There are unicorns in the Bible—seriously. Check out Job 39:9–10 in the King James Version (KJV): “Will the unicorn be willing to serve thee, or abide by thy crib? Canst thou bind the unicorn with his band in the furrow? Or will he harrow the valleys after thee?” Incredible. There is a mythical beast with the body of a horse and a single horn in the middle of its forehead in the Bible. And Job isn’t the only place you’ll find unicorns in the KJV.1

This word is relatively rare. Unusual words sometimes present problems for translators. In the early 17th century, the study of Hebrew by Christian scholars was still in its infancy. Unlike today, translators could not look words up in a Hebrew dictionary. The meaning of an unknown word was found either by asking a native speaker, or by studying the word in context and venturing a guess. In the case of a biblical word, scholars could have referenced other ancient Bible versions to discern how ancient translators understood a word. At the time theKJV was produced, the Greek Septuagint and the Latin Vulgate were the most well-known ancient versions.

Using the ESV Hebrew–English Reverse Interlinear, we find that the Hebrew word translated as “unicorn” or “wild ox” in Job 39:9 is reym (רים). Its dictionary form is re’em (ראם). Using the Strong’s number from our interlinear, we can find this word in a Hebrew dictionary like Brown-Driver-Briggs Hebrew and English Lexicon (BDB). BDB provides us with all the other passages where re’em occurs and, how it was translated in ancient Bible versions. BDB’S entry for re’em shows that the Septuagint—the ancient Greek translation of the Hebrew Bible—primarily used the Greek word monokeros (µονόκερως, “one-horned”) for re’em. That partly explains how the KJV translators got “unicorn.” The Vulgate—the ancient Latin translation of the entire Bible by the church father Jerome—is almost evenly split in its translation between unicornis (unicorn) and rinoceros (rhinoceros). In Job 39:9, Jerome must have felt the context fit the rhinoceros best.2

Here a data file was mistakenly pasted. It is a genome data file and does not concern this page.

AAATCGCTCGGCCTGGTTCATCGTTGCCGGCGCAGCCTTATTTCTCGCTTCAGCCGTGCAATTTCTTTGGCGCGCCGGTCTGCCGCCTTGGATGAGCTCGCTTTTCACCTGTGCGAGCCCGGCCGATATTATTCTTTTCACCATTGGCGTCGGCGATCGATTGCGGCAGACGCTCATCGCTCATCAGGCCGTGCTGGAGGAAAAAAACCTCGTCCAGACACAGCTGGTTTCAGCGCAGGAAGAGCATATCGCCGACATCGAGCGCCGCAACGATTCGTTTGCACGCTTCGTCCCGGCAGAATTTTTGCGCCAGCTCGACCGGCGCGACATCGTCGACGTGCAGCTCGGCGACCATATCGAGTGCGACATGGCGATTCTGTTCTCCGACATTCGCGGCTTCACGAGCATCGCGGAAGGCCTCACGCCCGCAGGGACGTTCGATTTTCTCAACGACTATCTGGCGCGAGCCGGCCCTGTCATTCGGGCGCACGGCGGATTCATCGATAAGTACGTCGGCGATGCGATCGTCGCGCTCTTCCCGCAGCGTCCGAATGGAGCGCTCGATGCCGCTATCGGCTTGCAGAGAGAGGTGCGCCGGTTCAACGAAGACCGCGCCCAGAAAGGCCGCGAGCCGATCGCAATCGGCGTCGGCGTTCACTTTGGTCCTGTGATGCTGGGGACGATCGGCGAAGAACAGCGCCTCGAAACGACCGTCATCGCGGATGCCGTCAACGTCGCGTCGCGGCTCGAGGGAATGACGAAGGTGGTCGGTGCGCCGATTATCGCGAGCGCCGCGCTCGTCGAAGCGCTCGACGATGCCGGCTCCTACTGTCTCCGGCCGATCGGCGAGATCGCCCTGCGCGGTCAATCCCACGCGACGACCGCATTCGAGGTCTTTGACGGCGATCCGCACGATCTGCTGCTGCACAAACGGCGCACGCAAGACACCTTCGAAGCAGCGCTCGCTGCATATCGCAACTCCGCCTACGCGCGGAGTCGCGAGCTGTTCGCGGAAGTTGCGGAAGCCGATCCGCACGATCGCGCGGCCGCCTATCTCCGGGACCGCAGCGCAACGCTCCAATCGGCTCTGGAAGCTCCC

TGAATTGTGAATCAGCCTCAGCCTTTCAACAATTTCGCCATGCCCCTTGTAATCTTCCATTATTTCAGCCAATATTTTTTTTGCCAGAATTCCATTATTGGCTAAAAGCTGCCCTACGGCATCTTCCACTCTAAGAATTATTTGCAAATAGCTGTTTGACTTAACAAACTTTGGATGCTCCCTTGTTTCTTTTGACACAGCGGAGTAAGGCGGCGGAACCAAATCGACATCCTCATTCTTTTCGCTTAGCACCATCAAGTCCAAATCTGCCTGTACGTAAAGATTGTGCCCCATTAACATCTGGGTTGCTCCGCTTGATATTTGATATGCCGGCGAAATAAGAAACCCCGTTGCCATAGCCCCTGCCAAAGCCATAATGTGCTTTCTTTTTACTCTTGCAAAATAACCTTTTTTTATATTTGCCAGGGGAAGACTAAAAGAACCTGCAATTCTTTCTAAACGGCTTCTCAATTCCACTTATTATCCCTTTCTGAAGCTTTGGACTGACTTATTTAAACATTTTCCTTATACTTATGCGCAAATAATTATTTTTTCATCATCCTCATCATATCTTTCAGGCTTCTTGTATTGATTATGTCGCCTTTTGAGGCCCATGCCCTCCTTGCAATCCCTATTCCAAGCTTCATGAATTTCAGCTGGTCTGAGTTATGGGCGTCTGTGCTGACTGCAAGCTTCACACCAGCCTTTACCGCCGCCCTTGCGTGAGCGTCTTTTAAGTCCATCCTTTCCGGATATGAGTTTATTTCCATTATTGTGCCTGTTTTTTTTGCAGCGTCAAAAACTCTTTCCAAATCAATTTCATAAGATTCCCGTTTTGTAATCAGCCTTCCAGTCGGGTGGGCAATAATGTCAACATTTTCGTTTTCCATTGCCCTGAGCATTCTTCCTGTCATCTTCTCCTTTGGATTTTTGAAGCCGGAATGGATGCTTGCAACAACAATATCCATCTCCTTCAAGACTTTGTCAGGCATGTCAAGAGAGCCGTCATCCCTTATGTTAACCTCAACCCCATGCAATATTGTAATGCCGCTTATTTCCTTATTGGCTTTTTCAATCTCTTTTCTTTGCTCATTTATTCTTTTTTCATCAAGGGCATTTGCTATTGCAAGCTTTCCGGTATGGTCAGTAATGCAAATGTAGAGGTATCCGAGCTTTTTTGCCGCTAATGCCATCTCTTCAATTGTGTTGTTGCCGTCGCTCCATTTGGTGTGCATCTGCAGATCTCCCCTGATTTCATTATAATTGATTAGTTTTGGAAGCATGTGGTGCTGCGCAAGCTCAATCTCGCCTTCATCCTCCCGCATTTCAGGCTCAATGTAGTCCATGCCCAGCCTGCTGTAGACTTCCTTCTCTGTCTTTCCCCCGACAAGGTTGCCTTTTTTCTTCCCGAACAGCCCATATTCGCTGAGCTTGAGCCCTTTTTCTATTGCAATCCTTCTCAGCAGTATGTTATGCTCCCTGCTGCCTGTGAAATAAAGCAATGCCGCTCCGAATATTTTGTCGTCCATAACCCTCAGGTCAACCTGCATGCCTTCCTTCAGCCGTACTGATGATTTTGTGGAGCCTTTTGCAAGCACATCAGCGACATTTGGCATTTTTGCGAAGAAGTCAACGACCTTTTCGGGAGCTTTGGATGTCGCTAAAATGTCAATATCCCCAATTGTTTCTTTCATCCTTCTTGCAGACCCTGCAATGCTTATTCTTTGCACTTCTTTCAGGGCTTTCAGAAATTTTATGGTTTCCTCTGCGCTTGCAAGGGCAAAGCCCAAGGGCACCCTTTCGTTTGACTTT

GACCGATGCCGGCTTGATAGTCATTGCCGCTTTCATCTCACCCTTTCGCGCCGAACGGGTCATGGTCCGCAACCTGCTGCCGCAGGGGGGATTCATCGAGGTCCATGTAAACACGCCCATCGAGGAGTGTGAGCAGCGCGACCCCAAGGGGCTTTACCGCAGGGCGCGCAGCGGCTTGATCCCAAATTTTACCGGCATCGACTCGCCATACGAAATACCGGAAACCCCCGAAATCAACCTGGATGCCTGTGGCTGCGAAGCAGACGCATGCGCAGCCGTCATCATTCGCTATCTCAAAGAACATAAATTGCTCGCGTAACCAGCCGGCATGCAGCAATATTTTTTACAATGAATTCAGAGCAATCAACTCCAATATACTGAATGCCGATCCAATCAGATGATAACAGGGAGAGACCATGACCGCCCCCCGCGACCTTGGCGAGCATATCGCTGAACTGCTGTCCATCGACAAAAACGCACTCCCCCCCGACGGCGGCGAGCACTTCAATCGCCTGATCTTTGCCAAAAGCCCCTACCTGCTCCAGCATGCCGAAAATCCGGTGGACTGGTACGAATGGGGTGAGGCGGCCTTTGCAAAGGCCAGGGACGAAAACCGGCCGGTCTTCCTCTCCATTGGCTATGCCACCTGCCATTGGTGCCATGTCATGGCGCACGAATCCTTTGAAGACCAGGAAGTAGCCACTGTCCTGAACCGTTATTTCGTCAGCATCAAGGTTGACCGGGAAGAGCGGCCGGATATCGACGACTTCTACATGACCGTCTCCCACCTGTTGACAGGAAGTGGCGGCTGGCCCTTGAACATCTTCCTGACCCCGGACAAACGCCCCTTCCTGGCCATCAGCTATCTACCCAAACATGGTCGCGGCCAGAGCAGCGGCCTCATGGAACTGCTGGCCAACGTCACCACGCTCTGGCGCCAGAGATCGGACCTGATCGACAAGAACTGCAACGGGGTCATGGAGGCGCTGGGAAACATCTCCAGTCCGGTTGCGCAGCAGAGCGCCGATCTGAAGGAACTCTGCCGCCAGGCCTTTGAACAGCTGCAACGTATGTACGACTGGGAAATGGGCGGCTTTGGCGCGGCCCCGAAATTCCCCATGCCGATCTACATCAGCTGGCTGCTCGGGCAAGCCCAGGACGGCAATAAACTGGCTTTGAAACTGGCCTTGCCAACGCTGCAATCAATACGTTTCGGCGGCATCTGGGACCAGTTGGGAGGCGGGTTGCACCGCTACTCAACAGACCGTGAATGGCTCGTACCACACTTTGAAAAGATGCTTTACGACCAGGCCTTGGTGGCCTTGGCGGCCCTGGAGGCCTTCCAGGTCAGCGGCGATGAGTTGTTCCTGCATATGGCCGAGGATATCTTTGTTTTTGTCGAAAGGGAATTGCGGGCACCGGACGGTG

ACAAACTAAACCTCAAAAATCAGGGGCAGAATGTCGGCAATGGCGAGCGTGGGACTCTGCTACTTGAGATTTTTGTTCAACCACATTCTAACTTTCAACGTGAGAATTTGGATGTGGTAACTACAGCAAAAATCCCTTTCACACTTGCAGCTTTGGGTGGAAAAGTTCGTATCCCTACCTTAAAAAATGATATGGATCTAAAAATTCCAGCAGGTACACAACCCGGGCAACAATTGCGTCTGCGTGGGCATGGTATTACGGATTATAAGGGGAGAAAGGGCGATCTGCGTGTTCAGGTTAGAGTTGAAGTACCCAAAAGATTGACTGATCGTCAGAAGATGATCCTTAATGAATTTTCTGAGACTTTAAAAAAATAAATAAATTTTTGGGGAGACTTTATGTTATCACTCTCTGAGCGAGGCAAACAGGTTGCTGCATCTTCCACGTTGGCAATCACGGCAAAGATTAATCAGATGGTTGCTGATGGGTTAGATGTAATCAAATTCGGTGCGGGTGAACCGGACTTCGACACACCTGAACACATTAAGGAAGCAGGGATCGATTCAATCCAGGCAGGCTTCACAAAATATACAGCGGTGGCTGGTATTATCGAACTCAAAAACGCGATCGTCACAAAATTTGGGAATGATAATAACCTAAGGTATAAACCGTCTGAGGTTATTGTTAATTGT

[Pick up a commentary focused on translational issues at Logos.com/UBS]

But why would the KJV translators choose “unicorn” when they had the option of “rhinoceros”? They didn’t know unicorns were mythical. Since 1382, English translations consistently rendered re’em as unicorn.3 Also, in 1607, the scholar Edward Topsell stated in his History of Four-Footed Beasts that “we have showed already… that Reem in Hebrew signifies a Unicorn.”4 In 1657, the Bible commentator John Trapp stated regarding Job 39:9 that “This is the… Unicorn… A very fierce and strong creature it is; and now days very rare, but anciently more common.”5 The KJV translators were following the typical English usage by representing re’em as unicorn. The translation was therefore more the result of the influence of tradition, and one ancient version, than the study of the Hebrew word itself. Without the knowledge that unicorns weren’t real, “unicorn” was an acceptable option.

This issue, though, isn’t resolved: Most modern English translations read “ox.” So which is it—a unicorn, an ox, or a rhinoceros? Determining the meaning from context (and in this case, known zoological reality) is best. Eliminating the unicorn leaves us with an ox or a rhinoceros. Certain contexts describe an animal with horns (plural) that is not easily tamed and known for its strength.6 Most rhinoceroses have two horns. The Indian rhinoceros (rhinoceros unicornis)—found in modern-day India and Nepal—has a single horn. However, there is no archaeological evidence that rhinoceroses were native to Canaan. Ultimately, though, Job 39:9 provides us with a conclusive contextual clue. The reference to a “furrow” indicates a plow animal was in view—and that certainly wouldn’t speak of a rhinoceros.